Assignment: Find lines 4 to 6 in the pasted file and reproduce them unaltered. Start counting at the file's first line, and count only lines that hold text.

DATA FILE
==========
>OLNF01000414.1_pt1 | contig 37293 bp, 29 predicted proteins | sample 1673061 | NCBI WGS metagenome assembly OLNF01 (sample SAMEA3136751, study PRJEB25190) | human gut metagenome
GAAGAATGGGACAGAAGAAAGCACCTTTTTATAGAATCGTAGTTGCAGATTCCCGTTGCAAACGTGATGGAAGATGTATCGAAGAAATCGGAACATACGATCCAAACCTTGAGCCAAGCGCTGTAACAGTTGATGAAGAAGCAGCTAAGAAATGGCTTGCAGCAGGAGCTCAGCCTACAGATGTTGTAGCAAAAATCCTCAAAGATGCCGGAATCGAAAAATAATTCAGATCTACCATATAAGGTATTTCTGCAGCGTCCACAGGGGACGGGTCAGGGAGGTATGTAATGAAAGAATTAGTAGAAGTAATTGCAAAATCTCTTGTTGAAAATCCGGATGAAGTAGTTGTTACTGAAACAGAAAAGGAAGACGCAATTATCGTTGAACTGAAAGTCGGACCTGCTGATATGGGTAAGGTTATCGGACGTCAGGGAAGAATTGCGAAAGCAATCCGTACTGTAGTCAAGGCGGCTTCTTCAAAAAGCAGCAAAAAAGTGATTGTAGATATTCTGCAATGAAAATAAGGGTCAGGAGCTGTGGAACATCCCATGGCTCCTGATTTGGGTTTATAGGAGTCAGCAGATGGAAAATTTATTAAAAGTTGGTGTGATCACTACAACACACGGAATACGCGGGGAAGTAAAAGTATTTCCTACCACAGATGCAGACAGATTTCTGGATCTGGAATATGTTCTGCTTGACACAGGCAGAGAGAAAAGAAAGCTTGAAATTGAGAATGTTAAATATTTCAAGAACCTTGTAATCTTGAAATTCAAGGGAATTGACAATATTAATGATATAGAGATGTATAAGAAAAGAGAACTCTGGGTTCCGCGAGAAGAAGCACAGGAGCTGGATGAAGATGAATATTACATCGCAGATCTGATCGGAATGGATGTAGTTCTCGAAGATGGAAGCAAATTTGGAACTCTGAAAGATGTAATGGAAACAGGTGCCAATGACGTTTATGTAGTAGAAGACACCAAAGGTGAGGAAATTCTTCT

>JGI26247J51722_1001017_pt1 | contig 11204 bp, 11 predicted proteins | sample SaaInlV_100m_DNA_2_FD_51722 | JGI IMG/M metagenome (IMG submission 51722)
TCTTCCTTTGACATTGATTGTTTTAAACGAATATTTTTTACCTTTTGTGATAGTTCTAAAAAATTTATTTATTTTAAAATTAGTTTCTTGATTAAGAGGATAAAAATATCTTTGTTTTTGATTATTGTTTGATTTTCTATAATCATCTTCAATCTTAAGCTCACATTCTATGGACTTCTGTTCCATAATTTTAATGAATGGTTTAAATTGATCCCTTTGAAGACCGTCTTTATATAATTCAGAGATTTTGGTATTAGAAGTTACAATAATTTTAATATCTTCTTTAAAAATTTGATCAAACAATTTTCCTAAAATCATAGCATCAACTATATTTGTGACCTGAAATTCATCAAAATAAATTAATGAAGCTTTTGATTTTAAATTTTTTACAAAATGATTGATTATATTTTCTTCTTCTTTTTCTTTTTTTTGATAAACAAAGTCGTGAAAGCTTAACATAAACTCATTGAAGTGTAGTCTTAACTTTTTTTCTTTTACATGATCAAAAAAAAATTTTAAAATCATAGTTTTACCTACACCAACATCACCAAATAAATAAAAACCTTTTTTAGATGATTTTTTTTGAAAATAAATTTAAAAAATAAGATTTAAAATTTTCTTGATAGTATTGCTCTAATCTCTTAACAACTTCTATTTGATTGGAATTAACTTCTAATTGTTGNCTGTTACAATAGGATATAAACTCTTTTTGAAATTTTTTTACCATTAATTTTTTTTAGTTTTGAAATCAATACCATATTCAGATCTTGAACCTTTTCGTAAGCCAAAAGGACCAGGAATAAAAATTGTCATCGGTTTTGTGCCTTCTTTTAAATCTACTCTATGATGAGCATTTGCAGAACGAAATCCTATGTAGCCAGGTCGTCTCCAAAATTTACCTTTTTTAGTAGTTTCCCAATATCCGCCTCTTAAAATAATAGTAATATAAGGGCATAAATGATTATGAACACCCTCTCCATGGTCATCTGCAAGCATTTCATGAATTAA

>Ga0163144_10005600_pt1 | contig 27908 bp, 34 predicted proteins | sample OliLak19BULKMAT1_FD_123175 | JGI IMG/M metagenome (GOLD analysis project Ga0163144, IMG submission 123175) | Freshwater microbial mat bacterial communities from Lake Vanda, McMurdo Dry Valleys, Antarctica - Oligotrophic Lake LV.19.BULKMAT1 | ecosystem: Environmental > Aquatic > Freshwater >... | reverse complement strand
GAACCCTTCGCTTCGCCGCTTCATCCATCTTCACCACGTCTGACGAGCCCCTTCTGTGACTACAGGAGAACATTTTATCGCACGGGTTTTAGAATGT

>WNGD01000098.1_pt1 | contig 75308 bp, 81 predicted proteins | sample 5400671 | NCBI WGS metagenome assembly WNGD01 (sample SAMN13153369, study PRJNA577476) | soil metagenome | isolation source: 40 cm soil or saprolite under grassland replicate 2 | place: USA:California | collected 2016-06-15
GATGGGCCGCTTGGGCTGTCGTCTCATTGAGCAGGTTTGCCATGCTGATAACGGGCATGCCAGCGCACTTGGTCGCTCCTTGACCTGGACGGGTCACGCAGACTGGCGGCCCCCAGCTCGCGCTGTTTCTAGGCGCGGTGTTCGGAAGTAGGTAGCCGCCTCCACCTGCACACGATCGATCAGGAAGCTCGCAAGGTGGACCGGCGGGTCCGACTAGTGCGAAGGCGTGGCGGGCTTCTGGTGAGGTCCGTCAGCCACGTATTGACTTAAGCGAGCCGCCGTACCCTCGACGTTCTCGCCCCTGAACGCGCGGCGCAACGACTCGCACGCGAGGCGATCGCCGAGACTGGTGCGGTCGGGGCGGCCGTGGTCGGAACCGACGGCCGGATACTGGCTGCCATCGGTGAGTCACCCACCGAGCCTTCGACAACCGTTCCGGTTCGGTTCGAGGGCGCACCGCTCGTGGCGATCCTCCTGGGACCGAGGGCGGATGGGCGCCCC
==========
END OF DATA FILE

TCTTCCTTTGACATTGATTGTTTTAAACGAATATTTTTTACCTTTTGTGATAGTTCTAAAAAATTTATTTATTTTAAAATTAGTTTCTTGATTAAGAGGATAAAAATATCTTTGTTTTTGATTATTGTTTGATTTTCTATAATCATCTTCAATCTTAAGCTCACATTCTATGGACTTCTGTTCCATAATTTTAATGAATGGTTTAAATTGATCCCTTTGAAGACCGTCTTTATATAATTCAGAGATTTTGGTATTAGAAGTTACAATAATTTTAATATCTTCTTTAAAAATTTGATCAAACAATTTTCCTAAAATCATAGCATCAACTATATTTGTGACCTGAAATTCATCAAAATAAATTAATGAAGCTTTTGATTTTAAATTTTTTACAAAATGATTGATTATATTTTCTTCTTCTTTTTCTTTTTTTTGATAAACAAAGTCGTGAAAGCTTAACATAAACTCATTGAAGTGTAGTCTTAACTTTTTTTCTTTTACATGATCAAAAAAAAATTTTAAAATCATAGTTTTACCTACACCAACATCACCAAATAAATAAAAACCTTTTTTAGATGATTTTTTTTGAAAATAAATTTAAAAAATAAGATTTAAAATTTTCTTGATAGTATTGCTCTAATCTCTTAACAACTTCTATTTGATTGGAATTAACTTCTAATTGTTGNCTGTTACAATAGGATATAAACTCTTTTTGAAATTTTTTTACCATTAATTTTTTTTAGTTTTGAAATCAATACCATATTCAGATCTTGAACCTTTTCGTAAGCCAAAAGGACCAGGAATAAAAATTGTCATCGGTTTTGTGCCTTCTTTTAAATCTACTCTATGATGAGCATTTGCAGAACGAAATCCTATGTAGCCAGGTCGTCTCCAAAATTTACCTTTTTTAGTAGTTTCCCAATATCCGCCTCTTAAAATAATAGTAATATAAGGGCATAAATGATTATGAACACCCTCTCCATGGTCATCTGCAAGCATTTCATGAATTAA

>Ga0163144_10005600_pt1 | contig 27908 bp, 34 predicted proteins | sample OliLak19BULKMAT1_FD_123175 | JGI IMG/M metagenome (GOLD analysis project Ga0163144, IMG submission 123175) | Freshwater microbial mat bacterial communities from Lake Vanda, McMurdo Dry Valleys, Antarctica - Oligotrophic Lake LV.19.BULKMAT1 | ecosystem: Environmental > Aquatic > Freshwater >... | reverse complement strand
GAACCCTTCGCTTCGCCGCTTCATCCATCTTCACCACGTCTGACGAGCCCCTTCTGTGACTACAGGAGAACATTTTATCGCACGGGTTTTAGAATGT